Chebet (not real name) was rescued from child marriage. This gave her a second chance to life

Rescued from Child Marriage

RESCUED FROM CHILD MARRIAGE

By Susan Otieno, Communications Officer, World Vision Kenya

At only 12 years of age in 2016, Chebet (Not real name), had become a mother. Two weeks after giving birth to a baby girl, many guests arrived at their home, carrying with them plenty of alcohol.

Unknown to her and her mother, the guests were honouring an invite from her father.

“After they got drunk, they told me, ‘you are going now.’ I was shown my husband. My mother screamed in protest,” recalls Chebet.

Delicate as she was, a lactating teenage mother, Chebet was forcefully ejected from her father’s home in West Pokot, located in North Western Kenya. They walked a long distance, crossing the border into Uganda.

“I was not even given my baby to breastfeed and my feet were very tired,” she says.

Upon reaching their destination, they found two boys herding cattle. One was identified as Chebet’s husband; a different person from the one she was shown before leaving home. The boy ran away saying he was not going to have a wife chosen for him.

In a strange twist of events, the boy’s father later announced that he was then going to be Chebet’s husband.

“That night, I wondered how a man who appeared to be more than 80 years old was going to be my husband. My own father was younger than him. I ran away,” said Chebet.

She disappeared into the night with her baby and hid in the bush. Chebet’s escape was however cut short. Some people found her and took her back to the husband she dreaded.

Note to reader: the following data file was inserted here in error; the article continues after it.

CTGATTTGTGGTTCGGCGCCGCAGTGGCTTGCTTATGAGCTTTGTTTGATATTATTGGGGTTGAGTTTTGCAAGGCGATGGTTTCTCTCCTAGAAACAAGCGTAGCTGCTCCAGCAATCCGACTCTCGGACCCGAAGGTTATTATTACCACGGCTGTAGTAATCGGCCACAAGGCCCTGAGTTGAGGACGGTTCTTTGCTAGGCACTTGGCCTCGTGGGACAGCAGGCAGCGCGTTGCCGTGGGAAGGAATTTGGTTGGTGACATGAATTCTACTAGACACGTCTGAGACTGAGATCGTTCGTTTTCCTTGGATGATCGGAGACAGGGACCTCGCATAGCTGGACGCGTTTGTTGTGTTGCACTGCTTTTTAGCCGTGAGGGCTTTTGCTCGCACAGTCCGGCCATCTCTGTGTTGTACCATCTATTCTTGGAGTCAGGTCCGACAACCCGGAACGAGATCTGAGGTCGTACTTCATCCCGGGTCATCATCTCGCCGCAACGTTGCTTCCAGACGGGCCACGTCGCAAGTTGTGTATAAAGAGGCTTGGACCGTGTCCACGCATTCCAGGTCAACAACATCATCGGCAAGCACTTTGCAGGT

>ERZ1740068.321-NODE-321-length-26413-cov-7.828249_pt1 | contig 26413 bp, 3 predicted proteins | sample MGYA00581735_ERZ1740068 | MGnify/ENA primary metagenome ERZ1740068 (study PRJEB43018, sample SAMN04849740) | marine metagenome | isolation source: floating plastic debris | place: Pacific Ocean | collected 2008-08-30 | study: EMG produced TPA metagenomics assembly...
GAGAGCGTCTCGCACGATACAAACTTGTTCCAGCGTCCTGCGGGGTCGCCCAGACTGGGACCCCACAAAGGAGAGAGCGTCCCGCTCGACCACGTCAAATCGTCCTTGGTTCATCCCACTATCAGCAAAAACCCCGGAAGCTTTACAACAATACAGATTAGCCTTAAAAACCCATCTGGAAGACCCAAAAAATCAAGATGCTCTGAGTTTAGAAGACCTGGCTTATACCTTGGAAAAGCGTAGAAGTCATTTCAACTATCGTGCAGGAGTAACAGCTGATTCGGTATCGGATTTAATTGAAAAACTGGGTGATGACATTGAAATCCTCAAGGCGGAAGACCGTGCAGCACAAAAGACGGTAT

Chebet was then beaten with sticks by two men and eventually locked up in a house. The next day, she was stripped naked and beaten some more by five men using much bigger stick that children had been asked to bring.

“They beat me from morning until around 3.00pm in the afternoon. I cried until I could cry no more, as I did not have any energy left in me. I will never forget.” 

Chebet’s back was scarred by the severe beating she received.

She added: “As they were beating me, one of them called my mum by phone and let her hear me crying. I wanted to kill myself.”

Worse still, the men proceeded to tightly bind her feet with a rope so as to inflict more pain. Despite the wounds on her back and the pain she was going through, Chebet was still required to fetch water with fellow women the following day.

Escape attempts

An escape opportunity presented itself six months later, when uniformed officers rounded up the entire family, including children and locked them up in a prison like structure.

Chebet was uncertain of what was happening. However, she could tell that the family was being accused of a crime.

“While there, the uniformed men were called outside by a woman who wanted to speak to them. I took advantage of the distraction and took off.”

Chebet walked for two days, sleeping at a stranger’s house one night, before eventually reaching her parents’ home in West Pokot.